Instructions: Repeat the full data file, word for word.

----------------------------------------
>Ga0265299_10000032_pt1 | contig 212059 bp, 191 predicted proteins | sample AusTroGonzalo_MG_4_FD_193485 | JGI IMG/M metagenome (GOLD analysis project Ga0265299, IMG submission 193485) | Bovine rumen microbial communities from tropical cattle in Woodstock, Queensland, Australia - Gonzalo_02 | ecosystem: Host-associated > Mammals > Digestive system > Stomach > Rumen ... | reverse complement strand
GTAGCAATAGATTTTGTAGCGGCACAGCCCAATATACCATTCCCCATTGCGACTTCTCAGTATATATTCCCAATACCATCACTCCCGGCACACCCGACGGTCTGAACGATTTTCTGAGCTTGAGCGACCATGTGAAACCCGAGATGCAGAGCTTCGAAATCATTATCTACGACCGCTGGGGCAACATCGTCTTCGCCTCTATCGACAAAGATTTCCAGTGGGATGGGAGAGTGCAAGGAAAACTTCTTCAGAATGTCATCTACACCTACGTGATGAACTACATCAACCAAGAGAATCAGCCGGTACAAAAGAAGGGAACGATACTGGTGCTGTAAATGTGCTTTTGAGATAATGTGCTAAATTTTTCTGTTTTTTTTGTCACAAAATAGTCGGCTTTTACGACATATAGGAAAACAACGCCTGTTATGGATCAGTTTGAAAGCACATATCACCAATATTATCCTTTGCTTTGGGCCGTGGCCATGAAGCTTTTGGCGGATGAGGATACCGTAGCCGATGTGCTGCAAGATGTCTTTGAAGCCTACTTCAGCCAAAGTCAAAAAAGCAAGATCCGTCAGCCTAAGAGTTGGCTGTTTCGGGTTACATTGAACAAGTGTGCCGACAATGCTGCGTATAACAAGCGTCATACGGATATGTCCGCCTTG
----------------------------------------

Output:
>Ga0265299_10000032_pt1 | contig 212059 bp, 191 predicted proteins | sample AusTroGonzalo_MG_4_FD_193485 | JGI IMG/M metagenome (GOLD analysis project Ga0265299, IMG submission 193485) | Bovine rumen microbial communities from tropical cattle in Woodstock, Queensland, Australia - Gonzalo_02 | ecosystem: Host-associated > Mammals > Digestive system > Stomach > Rumen ... | reverse complement strand
GTAGCAATAGATTTTGTAGCGGCACAGCCCAATATACCATTCCCCATTGCGACTTCTCAGTATATATTCCCAATACCATCACTCCCGGCACACCCGACGGTCTGAACGATTTTCTGAGCTTGAGCGACCATGTGAAACCCGAGATGCAGAGCTTCGAAATCATTATCTACGACCGCTGGGGCAACATCGTCTTCGCCTCTATCGACAAAGATTTCCAGTGGGATGGGAGAGTGCAAGGAAAACTTCTTCAGAATGTCATCTACACCTACGTGATGAACTACATCAACCAAGAGAATCAGCCGGTACAAAAGAAGGGAACGATACTGGTGCTGTAAATGTGCTTTTGAGATAATGTGCTAAATTTTTCTGTTTTTTTTGTCACAAAATAGTCGGCTTTTACGACATATAGGAAAACAACGCCTGTTATGGATCAGTTTGAAAGCACATATCACCAATATTATCCTTTGCTTTGGGCCGTGGCCATGAAGCTTTTGGCGGATGAGGATACCGTAGCCGATGTGCTGCAAGATGTCTTTGAAGCCTACTTCAGCCAAAGTCAAAAAAGCAAGATCCGTCAGCCTAAGAGTTGGCTGTTTCGGGTTACATTGAACAAGTGTGCCGACAATGCTGCGTATAACAAGCGTCATACGGATATGTCCGCCTTG